Even terminal 5 in London Heathrow has only so much entertainment to offer during a 4,5 hour layover, so I’m going to use this time wisely to reflect on my time in Accra, Ghana, which I left just a couple of hours ago. I spent 10 days in Africa as part of the FIELD 2 course at HBS – a course aimed at immersing first-year MBA students in doing business in a developing country.
Students are randomly grouped in teams of six and are assigned to a global partner – a senior executive of a local business. The aim of FIELD 2 is to help the global business partners to develop a new product or service customized to their local market. As such, we allocated most of our time in Ghana to doing market research.
I loved the project I was working on. Our global partner was a Ghanaian toilet paper manufacturer that used to be the only toilet paper company on the market until Ghana was flooded by Chinese imports ten to fifteen years ago. The company has struggled ever since. The goal of our project was to come with innovative ideas to get them out of the ‘shit’ they were in… get it!?! 😉
Because of the nature of the product, the team I was working with quickly became very close. There might not be a better team building exercise than to discuss one’s toilet experiences in detail with others… or to spend hours on markets and slums in and around Accra querying people about what made them choose one or the other type of toilet paper.
Besides the project, I loved spending time with Ghanaian people and trying to understand how they live and work. I remember our very first visit to the toilet paper company, when one of the factory workers took the hand of the manager we were talking to. We figured they were man and wife. Turns out, they are just colleagues – and holding hands is a normal way of showing affection between friends in parts of Africa.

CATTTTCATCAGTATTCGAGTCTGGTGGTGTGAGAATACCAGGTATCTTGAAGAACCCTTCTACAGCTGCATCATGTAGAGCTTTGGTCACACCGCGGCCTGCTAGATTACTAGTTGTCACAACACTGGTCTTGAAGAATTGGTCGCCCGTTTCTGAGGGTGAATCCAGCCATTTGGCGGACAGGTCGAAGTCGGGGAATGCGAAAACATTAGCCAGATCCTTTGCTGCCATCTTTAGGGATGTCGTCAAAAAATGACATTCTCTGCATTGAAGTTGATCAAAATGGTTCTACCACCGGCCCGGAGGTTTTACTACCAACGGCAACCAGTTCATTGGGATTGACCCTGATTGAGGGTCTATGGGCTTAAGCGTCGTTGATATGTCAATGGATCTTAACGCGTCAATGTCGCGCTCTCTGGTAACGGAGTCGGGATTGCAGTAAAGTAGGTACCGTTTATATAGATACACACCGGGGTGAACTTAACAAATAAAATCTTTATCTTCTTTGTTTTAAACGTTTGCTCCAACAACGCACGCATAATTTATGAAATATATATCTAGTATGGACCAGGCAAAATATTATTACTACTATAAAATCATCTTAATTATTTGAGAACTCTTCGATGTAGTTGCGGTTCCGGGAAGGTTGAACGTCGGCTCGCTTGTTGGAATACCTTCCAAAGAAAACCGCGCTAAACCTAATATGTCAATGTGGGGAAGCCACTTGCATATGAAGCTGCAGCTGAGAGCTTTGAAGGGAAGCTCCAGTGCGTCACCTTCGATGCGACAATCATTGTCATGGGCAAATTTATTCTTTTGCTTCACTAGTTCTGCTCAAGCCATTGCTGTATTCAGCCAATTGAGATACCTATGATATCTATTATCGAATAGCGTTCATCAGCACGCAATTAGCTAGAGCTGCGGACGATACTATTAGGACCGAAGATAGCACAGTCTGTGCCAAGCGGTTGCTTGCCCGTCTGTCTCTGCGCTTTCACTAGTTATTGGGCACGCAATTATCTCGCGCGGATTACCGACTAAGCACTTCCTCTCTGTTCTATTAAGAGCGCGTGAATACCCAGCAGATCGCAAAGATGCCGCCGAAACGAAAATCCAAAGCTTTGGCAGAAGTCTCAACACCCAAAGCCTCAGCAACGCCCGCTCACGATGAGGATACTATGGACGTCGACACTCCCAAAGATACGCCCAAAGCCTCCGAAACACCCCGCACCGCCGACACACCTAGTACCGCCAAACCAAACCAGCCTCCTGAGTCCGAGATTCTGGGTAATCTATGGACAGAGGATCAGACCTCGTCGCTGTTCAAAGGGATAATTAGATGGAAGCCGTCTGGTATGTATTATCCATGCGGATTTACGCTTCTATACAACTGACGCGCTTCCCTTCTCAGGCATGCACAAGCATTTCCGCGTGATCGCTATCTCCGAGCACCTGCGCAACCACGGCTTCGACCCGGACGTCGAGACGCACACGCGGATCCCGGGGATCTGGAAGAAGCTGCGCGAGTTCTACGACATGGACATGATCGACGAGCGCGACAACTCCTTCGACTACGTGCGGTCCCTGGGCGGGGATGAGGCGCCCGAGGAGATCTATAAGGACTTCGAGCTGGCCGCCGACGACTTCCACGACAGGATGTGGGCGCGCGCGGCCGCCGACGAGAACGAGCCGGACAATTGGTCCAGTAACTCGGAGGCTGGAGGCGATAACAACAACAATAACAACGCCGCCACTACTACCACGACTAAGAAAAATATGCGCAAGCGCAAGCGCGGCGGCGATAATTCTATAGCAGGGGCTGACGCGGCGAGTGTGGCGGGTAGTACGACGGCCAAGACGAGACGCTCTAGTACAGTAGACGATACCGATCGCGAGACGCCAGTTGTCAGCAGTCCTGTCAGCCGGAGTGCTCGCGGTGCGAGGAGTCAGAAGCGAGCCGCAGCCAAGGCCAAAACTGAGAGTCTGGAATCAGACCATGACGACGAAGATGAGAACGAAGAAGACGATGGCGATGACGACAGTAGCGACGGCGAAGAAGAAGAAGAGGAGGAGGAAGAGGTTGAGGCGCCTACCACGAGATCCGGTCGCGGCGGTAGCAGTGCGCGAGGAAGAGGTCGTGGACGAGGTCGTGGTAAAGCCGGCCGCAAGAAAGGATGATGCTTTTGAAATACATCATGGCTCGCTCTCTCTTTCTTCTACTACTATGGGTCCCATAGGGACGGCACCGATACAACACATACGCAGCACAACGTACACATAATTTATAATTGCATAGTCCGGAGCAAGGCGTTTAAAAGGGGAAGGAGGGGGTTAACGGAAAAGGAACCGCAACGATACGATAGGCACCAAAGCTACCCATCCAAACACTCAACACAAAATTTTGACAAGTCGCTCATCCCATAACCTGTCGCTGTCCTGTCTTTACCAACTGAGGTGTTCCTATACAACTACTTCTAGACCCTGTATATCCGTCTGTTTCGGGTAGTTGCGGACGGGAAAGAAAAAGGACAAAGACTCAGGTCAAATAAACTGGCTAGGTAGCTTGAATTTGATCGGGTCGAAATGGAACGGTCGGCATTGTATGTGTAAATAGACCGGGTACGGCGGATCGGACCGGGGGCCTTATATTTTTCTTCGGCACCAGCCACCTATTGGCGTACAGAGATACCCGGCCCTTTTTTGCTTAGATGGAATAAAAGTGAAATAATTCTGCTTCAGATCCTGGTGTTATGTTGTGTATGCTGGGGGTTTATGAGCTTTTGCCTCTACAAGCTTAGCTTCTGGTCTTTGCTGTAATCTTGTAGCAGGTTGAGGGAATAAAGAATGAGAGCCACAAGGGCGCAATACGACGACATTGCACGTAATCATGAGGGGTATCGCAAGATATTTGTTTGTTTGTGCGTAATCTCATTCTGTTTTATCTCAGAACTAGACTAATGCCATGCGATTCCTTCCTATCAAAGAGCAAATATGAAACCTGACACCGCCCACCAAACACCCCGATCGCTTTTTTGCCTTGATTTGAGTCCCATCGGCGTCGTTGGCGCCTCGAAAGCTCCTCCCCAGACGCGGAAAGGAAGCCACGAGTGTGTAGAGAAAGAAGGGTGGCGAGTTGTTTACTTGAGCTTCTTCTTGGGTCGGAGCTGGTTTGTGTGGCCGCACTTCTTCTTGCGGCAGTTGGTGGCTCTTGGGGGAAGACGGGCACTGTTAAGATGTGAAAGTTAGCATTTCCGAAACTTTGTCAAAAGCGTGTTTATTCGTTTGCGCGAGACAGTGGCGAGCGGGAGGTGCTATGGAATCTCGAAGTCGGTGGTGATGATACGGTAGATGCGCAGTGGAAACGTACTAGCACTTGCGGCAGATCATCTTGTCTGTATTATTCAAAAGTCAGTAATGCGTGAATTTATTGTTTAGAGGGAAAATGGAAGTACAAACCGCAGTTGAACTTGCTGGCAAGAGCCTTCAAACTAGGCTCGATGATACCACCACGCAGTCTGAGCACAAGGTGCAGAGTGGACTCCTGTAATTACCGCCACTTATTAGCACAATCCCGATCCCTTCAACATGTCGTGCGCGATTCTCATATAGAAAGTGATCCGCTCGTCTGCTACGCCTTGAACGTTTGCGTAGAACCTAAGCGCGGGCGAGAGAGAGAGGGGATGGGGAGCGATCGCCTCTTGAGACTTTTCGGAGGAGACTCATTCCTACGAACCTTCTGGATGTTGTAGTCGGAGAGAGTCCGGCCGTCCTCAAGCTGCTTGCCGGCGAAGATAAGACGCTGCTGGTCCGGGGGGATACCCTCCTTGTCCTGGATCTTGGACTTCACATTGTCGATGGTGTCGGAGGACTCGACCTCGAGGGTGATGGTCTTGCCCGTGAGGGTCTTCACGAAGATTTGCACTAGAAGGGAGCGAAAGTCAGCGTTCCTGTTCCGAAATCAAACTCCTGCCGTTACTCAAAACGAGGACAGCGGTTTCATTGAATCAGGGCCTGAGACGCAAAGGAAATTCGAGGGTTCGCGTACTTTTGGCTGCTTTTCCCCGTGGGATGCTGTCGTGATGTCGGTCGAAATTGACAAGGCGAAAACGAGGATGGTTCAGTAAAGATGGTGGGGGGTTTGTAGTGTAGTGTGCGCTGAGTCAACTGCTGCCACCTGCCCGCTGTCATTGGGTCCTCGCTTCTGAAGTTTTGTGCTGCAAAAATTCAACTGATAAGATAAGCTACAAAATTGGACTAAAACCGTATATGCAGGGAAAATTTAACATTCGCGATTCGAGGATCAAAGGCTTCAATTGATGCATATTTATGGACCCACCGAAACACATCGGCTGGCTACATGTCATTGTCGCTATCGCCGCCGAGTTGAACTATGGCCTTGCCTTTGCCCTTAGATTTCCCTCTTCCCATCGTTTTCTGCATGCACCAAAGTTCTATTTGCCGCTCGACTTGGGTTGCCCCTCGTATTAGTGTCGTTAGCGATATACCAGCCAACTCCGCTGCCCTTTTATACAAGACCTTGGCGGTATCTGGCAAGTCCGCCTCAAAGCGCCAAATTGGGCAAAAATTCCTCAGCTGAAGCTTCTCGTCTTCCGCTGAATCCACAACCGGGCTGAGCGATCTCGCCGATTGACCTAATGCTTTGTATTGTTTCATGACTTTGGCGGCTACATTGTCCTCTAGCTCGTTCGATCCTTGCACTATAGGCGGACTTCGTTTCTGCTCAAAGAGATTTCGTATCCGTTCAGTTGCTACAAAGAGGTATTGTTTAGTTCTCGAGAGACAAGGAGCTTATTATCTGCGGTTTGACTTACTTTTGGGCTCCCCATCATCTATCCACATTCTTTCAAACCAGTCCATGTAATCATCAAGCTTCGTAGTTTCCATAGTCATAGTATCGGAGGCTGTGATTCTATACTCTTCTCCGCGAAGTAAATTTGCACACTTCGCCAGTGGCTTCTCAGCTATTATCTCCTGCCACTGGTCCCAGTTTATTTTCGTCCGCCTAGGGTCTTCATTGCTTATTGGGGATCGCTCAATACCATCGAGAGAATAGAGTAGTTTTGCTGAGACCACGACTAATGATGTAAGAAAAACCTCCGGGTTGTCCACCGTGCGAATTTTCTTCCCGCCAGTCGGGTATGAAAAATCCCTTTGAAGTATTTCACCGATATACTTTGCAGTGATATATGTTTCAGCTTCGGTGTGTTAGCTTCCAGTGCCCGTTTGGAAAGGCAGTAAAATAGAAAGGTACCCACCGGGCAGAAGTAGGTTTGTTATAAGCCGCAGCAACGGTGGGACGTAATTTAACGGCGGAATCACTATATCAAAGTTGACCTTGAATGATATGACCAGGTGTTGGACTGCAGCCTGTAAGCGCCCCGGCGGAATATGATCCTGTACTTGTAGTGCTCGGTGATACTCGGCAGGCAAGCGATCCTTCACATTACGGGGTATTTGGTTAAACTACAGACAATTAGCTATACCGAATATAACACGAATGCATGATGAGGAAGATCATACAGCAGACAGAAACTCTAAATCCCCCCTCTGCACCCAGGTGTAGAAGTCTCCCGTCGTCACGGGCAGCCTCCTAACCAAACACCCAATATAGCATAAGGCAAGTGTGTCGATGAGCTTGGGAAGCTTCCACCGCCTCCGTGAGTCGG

I was amazed by the resilience of the Ghanaians. In less than 10 days, I had two taxis and a bus break down. However, everything got fixed and worked out fine… albeit with some delays…. Delays that actually don’t even matter, as planning transportation in Accra is a lost cause. Traffic is horrific and unpredictable. The same trip might take 20 minutes on day and more than 2 hours the next day. Hence breakdowns are just part of the variability in transportation times. And in the end, we always reached our final destination.
I loved how nice the average Ghanaian is. While most of them live off 50 dollars a month or less, they are very kind and optimistic people. They were so nice that it even interfered with our market research. It happened on a couple of occasions where we would query people on our ‘Rose’ toilet paper brand. Instead of receiving the constructive feedback or criticism we were looking for, they would just tell us that they would switch to ‘Rose’ next time around… just to be nice… but NOT exactly the kind of answers we were looking for to progress with our market research… 😉
Finally, while I might be skeptical about HBS at times, I have adored this experience in Ghana. It was a really unique experience that enriched me in so many ways. Thank you HBS. Thank you Ghana. Bye Bye terminal 5. See you soon Boston!